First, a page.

I hope these steps inspire you to take a chance on writing and maybe even publishing. There is an abundance of wonderful authors out there, and we are living in such an amazing time where their work is available to us readers. We are out there, and we want to support your efforts, read your book, and share your journey.
   Now, open a bottle of wine, and get on it!

Monday, October 22, 2012

Holy Honey Badger, I'm 30!

Leading up to this most momentous occasion, I have been taking stock of my life for the past thirty years. Not all of my memories are pleasant; in fact many I would wish to forget. They say our hardships make us what we are today. I have been remade again and again.
Bear with me here; I may get a little veklempt.
My life has been anything but easy. Where many of my friends grew up in normal, loving households, my family life was a perfect lesson in disfunction. My mother married my father at the age of 19 and by the age of 20, my brother was born and she knew she had made a mistake. Several years and two more kids later, my parents fought constantly. I was lucky to have a supportive and attentive mother, but my father was a relative stranger. The idea of children was exciting, but once we outgrew our baby cuteness, my father lost interest and spent very little if any time with us at all. I can recall one instance where I sat in the same room with him for hours and was never once acknowledged. At the age of 8, my parents divorced, and it was the best thing to ever happen to our family. I cannot imagine how I would have turned out had I grown up with such a cold, distant man. My resentment toward him escalated as I got older, having to endure guilt trips and pity parties, settling adult problems on the shoulders of a child. My maturity quickly outstripped his until I could no longer stand to be in his presence. Our visits dwindled; we spoke rarely on the phone. The last time I saw my father was when I graduated high school where he acted more like a child than I did. The last time I spoke to him was when I told him I was accepted to WSU. He told me I had better get scholarships because he couldn't afford to send me there. He never once congratulated me. Five years later, I struggled with the choice of whether or not to invite him to my wedding. In the end, I extended the olive branch, mostly  to avoid guilt trips from my grandmother. It was now or never; his last chance to make-up for all the neglect and bullshit. He declined to attend. I haven't cared to think about him since. He will never meet his grandchildren.
Adolescence is difficult for all of us, and I would never presume to say I had it worse than anyone else. I struggled with my identity, my place in the world. I never felt like I fit in; I wasn't girly or popular or talented in any way. My self esteem was non-existent, and at home the nightmares continued. I don't wish to recall every detail, but by the time I reached junior high, we had endured enough for a lifetime.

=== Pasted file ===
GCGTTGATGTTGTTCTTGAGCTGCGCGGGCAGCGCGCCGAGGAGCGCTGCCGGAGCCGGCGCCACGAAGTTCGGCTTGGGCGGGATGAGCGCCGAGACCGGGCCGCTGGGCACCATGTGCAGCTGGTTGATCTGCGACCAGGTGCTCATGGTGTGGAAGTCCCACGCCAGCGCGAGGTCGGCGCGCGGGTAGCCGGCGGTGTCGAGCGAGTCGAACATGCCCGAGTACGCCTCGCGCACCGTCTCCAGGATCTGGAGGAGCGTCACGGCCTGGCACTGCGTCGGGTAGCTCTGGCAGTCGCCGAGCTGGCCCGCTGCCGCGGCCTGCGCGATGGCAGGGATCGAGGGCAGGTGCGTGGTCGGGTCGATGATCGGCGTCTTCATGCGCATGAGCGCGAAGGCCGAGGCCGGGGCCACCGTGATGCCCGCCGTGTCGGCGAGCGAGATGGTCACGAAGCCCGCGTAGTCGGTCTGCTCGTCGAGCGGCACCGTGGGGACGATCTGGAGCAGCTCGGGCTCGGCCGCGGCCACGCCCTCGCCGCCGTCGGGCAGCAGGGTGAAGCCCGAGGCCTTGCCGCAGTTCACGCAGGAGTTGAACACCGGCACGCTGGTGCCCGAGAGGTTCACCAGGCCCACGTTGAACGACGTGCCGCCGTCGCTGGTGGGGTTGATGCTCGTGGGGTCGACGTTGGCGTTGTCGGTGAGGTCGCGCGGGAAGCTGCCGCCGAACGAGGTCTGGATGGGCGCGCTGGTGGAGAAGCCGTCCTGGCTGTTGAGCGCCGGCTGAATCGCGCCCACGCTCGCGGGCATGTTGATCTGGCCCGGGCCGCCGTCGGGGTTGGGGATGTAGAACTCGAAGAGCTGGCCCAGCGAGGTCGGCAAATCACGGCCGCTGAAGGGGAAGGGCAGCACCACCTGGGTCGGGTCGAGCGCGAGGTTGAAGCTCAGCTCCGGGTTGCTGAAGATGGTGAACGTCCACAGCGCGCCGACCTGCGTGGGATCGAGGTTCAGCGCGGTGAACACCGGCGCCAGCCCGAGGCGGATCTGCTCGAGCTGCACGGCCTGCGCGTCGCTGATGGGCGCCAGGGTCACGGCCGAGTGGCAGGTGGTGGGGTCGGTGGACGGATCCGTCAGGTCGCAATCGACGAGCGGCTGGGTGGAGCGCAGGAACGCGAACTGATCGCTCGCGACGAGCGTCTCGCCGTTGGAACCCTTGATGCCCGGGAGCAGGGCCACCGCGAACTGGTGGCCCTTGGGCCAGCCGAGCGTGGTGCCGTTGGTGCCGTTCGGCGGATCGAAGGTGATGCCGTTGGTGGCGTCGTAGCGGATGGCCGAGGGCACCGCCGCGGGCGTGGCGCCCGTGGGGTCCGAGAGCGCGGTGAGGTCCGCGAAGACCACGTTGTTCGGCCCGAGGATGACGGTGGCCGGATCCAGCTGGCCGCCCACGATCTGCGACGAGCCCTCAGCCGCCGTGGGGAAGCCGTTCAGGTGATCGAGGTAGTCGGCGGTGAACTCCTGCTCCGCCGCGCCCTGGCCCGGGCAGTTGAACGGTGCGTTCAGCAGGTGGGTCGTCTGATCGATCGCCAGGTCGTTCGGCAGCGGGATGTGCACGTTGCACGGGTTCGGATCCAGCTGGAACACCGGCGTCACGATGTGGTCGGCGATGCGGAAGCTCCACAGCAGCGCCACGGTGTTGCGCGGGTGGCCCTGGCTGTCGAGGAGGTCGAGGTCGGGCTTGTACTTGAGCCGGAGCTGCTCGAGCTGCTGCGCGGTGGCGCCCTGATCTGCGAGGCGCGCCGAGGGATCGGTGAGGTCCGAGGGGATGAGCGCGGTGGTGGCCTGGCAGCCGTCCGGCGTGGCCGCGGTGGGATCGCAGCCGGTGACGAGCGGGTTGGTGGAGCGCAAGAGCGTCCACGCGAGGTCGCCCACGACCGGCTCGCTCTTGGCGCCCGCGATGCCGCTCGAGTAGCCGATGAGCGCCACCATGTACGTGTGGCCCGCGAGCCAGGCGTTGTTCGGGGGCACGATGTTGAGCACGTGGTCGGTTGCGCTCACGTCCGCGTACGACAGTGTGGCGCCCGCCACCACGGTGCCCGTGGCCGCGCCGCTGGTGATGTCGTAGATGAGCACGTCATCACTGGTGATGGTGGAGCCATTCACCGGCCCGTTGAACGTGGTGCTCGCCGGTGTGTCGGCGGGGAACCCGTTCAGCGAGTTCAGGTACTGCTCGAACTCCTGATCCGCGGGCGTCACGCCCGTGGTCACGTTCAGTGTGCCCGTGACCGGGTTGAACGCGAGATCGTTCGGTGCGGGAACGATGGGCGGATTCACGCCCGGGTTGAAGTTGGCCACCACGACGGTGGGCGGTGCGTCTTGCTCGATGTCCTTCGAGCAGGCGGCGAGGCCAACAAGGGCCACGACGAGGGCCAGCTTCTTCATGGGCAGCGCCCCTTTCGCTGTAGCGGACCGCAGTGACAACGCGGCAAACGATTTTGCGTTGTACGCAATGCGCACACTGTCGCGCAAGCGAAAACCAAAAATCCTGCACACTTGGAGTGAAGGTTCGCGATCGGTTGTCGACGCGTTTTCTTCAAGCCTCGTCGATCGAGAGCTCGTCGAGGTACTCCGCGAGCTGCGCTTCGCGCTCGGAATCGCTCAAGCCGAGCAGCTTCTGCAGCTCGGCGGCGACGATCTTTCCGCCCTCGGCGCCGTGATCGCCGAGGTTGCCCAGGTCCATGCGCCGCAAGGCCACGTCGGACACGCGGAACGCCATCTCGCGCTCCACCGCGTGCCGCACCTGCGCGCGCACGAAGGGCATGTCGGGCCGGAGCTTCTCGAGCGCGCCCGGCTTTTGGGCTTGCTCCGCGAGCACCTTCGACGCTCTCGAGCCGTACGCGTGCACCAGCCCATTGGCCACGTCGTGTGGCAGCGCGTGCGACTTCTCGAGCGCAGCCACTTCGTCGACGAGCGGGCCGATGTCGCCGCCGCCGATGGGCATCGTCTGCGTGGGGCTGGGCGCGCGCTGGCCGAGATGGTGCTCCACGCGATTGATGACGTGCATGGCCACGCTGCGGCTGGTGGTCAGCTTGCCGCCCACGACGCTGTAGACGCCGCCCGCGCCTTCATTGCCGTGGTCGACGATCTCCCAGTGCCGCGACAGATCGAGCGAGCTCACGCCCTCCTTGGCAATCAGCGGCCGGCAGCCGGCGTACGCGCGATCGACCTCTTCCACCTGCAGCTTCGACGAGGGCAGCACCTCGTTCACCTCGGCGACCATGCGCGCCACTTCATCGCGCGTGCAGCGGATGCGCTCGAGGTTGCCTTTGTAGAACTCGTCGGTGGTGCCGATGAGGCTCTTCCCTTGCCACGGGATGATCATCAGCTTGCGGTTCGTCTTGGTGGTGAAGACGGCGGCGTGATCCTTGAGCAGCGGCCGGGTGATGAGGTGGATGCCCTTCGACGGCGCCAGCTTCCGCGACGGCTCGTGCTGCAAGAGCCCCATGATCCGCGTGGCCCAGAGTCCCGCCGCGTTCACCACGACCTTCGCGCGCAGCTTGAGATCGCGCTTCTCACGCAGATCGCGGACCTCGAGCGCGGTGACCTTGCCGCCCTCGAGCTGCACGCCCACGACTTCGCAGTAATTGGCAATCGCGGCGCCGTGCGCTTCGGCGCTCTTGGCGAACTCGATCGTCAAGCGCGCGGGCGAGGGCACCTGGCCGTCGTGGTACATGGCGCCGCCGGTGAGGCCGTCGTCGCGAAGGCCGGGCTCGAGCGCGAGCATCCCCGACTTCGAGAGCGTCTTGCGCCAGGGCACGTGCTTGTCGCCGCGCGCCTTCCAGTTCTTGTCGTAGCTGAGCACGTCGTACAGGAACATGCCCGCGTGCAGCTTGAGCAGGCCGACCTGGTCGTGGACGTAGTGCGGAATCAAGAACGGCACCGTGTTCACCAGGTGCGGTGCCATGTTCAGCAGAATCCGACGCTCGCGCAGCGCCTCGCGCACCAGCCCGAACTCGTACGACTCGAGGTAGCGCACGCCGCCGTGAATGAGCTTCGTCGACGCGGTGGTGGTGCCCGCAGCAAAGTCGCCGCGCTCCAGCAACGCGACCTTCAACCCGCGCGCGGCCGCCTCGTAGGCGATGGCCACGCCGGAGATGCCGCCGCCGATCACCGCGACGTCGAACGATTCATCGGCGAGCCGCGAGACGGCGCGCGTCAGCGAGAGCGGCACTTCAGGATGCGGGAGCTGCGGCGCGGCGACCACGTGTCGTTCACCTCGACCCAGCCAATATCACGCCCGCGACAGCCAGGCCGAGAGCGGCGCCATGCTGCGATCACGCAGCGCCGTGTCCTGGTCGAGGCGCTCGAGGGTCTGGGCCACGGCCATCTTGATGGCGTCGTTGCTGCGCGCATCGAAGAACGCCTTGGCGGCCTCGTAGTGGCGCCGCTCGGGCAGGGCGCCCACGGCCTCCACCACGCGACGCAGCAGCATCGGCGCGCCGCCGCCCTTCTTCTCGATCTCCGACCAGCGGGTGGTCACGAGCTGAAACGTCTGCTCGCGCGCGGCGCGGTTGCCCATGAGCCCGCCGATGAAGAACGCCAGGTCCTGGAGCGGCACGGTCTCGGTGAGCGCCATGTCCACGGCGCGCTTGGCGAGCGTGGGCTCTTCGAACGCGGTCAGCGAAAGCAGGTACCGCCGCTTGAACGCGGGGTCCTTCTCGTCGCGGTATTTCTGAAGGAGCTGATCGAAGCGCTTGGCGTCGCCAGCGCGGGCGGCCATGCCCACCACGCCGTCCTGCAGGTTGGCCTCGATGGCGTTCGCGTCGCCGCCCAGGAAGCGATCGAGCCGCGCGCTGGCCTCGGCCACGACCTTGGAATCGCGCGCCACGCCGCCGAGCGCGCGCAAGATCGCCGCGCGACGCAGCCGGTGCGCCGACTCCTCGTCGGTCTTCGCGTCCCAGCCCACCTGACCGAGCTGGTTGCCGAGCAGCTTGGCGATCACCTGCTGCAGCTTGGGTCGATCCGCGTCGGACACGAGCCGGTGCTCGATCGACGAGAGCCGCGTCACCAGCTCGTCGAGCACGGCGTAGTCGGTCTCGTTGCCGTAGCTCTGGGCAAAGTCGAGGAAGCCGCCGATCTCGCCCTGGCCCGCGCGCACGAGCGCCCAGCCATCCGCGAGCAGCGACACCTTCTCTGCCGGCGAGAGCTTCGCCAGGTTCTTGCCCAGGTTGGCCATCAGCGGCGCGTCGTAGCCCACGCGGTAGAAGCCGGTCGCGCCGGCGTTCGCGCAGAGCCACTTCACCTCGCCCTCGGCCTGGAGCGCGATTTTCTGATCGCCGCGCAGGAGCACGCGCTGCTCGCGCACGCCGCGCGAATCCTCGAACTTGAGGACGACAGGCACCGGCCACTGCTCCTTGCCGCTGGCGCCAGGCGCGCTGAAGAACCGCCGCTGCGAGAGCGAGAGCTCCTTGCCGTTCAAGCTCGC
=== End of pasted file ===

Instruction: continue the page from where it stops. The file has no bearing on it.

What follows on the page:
I was lucky. At a point in my life where I could have spiraled into oblivion, I made the most amazing, wonderful friends. I cannot thank them enough for accepting me, even though I was REALLY weird. And chubby :) Thank you all so much for the laughter, the crazy sleepovers, flashlight tag, "True Colors," green M&Ms, Mud (especially Mud), Monty Python, and all the other goofy inside jokes I will think about over the years and smile...when I remember...old age and all. I feel so incredibly privileged to know you. I couldn't have made it without you.

I was smart. I wasn't pretty or skinny. I didn't have beautiful hair or wear make-up. I didn't have boyfriends or even dates. The only thing I had was a brain, and it was my pride and joy. I am so thankful to have a love of learning, even if it earned me the title of "nerd." I may be a nerd, but I am also the nerd that now owns her own business and writes books. Suck it. I am so thankful for wonderful teachers who challenged me and nourished my brain. It is okay to like school, and I am looking forward to going back.

I was an artist. And not too bad. I suppose every artist is most critical of themselves, but there are moments when I feel pride in a job well done. Being an artist has allowed me not only to express myself creatively, but to find joy in making others happy. I am so grateful for the tears of joy I have invoked with this gift.

High school was awkward as it is for everyone, but thanks to great friends, great teachers, and great classes, I am happy to be able to look back on my high school experience. No, I never went to a dance or had boyfriends, but in all honesty I didn't mind. More important than the social scenes were my best friends and the fun we had. No dance could compete. And of course, I had Jane Austen. When I discovered her books, it was an epiphany, lightning striking, a light bulb going off, that moment in time where you know your life will be forever changed. Dramatic much? Perhaps, but because of her, I decided to write. I had always considered myself imaginative; I drew, I wrote little stories for school, I did a lot of pretend play. And then Jane Austen came along and I discovered my muse, my genre. And the words came. I began writing The Devoted, then titled The Disinterested Intellect, and another piece of the puzzle fell into place. My journey to becoming a writer had begun.